Why engaged women should get to know Anderson Cooper

If you turn on the nightly news, sometimes it can seem overwhelming. There’s so much going on, and a great deal of it is about pain, conflict and disappointment. So why on earth would you want to stay in the loop at a happy time when you’re planning a wedding? Here are three good reasons.

1) just because you’re planning a ceremony and a party doesn’t mean you’re no longer a member of your community, or a citizen of the world. Keep at least one ear out for what’s going on outside of the World Wide Wedisphere.

2) building on 1, not everybody wants to hear the latest developments in your wedding centerpiece development. It’s handy to be conversant in what the rest of the world’s been up to.

3) and building on 2, your friends and family will be so grateful that there are non wedding thoughts in your head. Try bringing up other topics of conversation- watch the relief spread across the dinner table.

Live well, and love well.

What’s In a Name? When you’re Getting Married, It Feels Like A Lot!

Marriage License Signing 2

Marriage License Signing 2 (Photo credit: Scott SM)

When planning your wedding, as a woman in our society, you get to contemplate whether or not you will take your partner’s name.  Some women have known all their lives that they’d be transitioning along the way, others have watched friends’ adventures as they hyphenated, kept their own, or invented new names. Some guys are very giving on this issue.  My stepsister and her husband BOTH hyphenate.  We have another set of friends where the gentleman (he’s the real deal, you’ll see) took his wife’s name so that her family’s line would not die out. Oh, that’s nutty, crunchy California, you must be thinking. But no – they are in that bastion of old-fashioned traditional behavior, Mississippi.  A gentleman indeed.


So what to do? I spend a lot of time in this space talking about not following the crowd, and respecting your instincts as you make decisions about your wedding.  I’d like to think that if you replace the word “wedding” with the word “life,” most of the advice can be extrapolated, since it’s mainly about being who you are, and trusting your choices.  This decision requires you to flex those emotional muscles in the most literal way possible, and to think hard about what you need to “be yourself.” One thing I know: it’s not all in a name. Not by a long shot.


Be well, and love well.



Anne Hathaway Believes In Fairy Tale Weddings For All

Can we just say – Anne Hathaway is awesome?  My Little Flower Shop salutes you, Anne.  Reprinted from The Huffington Post.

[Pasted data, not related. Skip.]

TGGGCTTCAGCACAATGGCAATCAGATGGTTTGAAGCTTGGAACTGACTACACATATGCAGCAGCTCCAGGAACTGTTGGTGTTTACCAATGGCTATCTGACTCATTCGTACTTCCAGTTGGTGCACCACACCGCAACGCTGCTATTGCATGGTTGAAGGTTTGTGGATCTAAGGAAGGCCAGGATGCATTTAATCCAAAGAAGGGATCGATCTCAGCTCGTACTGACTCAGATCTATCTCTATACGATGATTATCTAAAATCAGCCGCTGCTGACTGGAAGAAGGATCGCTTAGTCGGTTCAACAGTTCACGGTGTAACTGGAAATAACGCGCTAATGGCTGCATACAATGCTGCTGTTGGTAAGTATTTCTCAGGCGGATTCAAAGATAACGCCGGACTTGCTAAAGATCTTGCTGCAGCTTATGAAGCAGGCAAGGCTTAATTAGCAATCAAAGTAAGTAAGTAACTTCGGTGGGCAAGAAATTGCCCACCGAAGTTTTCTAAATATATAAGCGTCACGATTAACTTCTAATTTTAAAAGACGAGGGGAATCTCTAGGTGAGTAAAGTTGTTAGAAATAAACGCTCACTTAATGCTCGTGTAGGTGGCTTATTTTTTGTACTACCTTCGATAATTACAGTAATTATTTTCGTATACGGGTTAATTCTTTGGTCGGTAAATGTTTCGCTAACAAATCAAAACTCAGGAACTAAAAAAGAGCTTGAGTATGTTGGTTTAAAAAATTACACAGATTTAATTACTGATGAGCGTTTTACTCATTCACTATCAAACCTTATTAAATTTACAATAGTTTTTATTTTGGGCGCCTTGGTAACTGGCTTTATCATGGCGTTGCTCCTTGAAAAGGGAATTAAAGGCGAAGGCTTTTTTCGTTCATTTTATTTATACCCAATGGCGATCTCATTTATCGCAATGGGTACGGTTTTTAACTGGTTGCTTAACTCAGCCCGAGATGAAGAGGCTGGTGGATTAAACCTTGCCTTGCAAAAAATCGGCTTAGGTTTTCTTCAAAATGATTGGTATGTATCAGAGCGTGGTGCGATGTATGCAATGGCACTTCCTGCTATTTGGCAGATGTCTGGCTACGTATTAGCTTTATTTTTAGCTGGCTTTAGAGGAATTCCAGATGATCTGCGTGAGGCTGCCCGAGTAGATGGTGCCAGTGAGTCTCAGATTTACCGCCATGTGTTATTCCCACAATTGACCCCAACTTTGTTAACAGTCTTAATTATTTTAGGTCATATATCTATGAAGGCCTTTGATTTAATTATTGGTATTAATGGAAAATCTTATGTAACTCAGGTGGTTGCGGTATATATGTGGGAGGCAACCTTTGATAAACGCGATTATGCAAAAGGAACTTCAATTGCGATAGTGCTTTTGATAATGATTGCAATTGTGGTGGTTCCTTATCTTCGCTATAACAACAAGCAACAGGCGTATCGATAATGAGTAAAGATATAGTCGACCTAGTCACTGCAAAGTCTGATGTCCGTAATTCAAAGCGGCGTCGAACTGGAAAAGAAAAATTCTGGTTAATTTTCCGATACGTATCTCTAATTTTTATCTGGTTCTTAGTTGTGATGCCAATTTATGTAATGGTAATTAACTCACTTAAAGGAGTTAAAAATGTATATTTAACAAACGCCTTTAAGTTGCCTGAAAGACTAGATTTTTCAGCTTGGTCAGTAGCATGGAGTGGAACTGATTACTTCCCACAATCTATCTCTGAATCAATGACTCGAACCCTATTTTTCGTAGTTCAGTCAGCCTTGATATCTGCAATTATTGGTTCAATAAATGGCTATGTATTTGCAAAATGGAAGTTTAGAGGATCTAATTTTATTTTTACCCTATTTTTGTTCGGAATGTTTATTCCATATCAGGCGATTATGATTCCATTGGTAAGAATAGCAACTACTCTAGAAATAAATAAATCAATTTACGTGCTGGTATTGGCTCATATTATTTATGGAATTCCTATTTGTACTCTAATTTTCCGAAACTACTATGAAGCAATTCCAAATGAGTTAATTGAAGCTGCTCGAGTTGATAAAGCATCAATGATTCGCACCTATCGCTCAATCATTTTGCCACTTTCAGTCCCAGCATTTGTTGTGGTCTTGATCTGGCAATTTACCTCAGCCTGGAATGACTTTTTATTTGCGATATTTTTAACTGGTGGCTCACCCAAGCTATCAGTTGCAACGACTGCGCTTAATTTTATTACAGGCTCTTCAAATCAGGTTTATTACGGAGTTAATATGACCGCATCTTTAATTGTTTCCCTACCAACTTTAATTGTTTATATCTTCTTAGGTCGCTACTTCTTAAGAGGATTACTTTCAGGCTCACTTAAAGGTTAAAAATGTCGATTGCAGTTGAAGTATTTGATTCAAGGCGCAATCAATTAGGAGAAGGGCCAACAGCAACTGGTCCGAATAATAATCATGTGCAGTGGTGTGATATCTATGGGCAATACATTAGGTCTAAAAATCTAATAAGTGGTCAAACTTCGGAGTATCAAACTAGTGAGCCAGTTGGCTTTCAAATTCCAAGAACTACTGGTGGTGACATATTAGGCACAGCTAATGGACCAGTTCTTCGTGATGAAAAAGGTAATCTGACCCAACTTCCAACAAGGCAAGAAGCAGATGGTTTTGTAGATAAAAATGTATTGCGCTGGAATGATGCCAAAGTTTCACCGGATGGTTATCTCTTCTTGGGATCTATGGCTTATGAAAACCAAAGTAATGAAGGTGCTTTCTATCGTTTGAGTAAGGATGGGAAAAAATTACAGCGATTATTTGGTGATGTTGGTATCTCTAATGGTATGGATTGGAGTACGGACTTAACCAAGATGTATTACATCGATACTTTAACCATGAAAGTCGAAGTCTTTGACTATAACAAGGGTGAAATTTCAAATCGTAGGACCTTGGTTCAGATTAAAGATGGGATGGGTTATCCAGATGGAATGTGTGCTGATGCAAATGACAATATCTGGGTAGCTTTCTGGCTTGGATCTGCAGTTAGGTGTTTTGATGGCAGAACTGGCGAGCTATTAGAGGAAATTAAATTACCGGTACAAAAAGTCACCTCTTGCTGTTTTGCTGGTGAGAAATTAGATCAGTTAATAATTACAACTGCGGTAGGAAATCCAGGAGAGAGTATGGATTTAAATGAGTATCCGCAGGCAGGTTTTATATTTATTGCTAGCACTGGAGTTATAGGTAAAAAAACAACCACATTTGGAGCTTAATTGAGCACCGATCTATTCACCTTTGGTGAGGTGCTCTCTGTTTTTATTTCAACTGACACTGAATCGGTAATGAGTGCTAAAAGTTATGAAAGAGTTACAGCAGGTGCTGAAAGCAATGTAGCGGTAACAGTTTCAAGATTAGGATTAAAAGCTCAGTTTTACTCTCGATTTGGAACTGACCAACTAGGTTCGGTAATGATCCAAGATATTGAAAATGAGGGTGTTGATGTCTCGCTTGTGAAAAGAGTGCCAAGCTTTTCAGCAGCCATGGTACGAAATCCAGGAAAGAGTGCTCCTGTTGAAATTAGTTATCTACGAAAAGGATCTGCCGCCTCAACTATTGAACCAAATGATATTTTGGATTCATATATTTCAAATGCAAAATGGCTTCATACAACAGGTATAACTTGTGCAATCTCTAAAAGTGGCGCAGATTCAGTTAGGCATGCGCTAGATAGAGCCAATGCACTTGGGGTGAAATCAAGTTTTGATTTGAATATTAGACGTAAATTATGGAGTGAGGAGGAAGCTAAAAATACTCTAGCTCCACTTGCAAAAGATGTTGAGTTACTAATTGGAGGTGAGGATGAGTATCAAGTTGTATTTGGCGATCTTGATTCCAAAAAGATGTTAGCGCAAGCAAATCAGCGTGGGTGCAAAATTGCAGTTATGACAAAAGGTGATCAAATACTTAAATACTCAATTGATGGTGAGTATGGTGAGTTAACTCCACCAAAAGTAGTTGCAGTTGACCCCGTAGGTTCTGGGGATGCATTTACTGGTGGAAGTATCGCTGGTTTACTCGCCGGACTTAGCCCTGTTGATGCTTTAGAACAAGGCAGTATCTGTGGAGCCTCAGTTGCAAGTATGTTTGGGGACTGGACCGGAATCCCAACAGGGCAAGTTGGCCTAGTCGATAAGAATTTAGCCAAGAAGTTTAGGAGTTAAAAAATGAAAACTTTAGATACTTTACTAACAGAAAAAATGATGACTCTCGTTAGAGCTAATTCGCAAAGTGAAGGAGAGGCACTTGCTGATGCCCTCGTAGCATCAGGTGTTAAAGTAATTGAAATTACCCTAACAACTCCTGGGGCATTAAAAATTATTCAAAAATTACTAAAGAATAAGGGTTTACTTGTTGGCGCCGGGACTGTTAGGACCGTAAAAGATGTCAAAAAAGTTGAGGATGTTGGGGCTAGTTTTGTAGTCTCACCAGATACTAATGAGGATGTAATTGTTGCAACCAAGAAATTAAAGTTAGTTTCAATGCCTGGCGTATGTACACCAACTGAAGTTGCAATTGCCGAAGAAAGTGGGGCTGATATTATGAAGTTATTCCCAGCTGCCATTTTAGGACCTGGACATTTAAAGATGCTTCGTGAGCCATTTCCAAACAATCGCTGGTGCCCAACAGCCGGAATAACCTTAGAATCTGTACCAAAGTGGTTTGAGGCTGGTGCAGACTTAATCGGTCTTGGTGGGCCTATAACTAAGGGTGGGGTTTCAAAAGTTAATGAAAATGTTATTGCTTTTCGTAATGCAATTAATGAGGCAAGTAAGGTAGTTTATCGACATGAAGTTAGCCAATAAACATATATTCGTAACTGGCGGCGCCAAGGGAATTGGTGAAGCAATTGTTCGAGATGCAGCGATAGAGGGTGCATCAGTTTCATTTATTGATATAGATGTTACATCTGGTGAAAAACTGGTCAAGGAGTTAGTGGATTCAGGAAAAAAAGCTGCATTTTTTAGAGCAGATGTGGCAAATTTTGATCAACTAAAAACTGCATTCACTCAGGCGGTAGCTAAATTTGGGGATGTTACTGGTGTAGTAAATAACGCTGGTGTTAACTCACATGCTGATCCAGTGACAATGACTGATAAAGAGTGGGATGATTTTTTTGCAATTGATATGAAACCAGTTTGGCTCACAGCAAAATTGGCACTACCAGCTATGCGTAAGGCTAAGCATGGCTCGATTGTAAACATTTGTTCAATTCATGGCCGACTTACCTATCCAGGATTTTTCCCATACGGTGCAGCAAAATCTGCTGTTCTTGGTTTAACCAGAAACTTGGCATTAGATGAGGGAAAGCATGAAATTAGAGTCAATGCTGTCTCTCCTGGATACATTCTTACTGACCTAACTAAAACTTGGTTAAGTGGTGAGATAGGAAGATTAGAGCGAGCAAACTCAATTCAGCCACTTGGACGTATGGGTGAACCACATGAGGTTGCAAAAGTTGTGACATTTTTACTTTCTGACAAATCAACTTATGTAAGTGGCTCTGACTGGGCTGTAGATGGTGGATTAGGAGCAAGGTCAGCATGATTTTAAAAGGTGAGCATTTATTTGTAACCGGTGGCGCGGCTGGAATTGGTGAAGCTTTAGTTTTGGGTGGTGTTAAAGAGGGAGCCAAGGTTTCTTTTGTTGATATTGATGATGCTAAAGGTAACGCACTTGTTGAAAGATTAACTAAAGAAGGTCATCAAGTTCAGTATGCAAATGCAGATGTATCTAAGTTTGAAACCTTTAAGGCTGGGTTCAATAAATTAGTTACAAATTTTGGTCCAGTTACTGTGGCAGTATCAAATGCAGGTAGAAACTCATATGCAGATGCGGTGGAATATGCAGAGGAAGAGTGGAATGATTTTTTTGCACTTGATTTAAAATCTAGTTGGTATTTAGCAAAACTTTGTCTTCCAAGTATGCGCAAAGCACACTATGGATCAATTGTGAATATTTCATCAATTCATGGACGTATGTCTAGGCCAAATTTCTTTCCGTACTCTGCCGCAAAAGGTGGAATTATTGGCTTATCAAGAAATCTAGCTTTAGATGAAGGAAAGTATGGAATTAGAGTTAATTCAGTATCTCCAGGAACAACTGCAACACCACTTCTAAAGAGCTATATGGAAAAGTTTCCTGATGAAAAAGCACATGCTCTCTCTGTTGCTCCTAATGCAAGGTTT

Anne Hathaway To Donate Money From Wedding

Photos To Gay Marriage Advocacy Groups

Posted: 10/17/2012 1:27 pm EDT Updated: 10/17/2012 1:30 pm EDT

anne hathaway marries adam shulman

 Anne Hathaway is no stranger to lesbian, gay, bisexual and transgender (LGBT) advocacy, but her latest effort might be her most profound yet.

The 29-year-old Academy Award-nominated actress, who tied the knot with Adam Shulman last month, will now reportedly donate some proceeds from the sale of her wedding photographs to marriage equality groups, The Advocate is reporting.

“Hathaway is doing her part to ensure that same-sex couples across the country can enjoy a fairytale wedding like hers,” Adam Polaski at Freedom to Marry is quoted as saying. “This week, she announced that she’ll be donating some of the sales from her wedding photographs to non-profits advocating for marriage for same-sex couples, including Freedom to Marry.”

Polaski went on to note, “We thank Hathaway adn Shulman for their support and appreciate their decision to take the opportunity of their nuptials to speak out about why marriage matters.”

The “Devil Wears Prada” star, who will next be seen in the highly-anticipated movie musical “Les Miserables,” reportedly grew up wanting to become a nun, but she says she shunned Catholicism after she learned her older brother, Michael, was gay.

“The whole family converted to Episcopalianism after my elder brother came out,” she told British GQ. “Why should I support an organization that has a limited view of my beloved brother?”

Accepting an award from the Human Rights Campaign in 2008, Hathaway once again spoke of her experience with a gay sibling. “In my household, being gay was, and is, no big deal,” she said. “When my brother came out, we hugged him, said we loved him, and that was that.”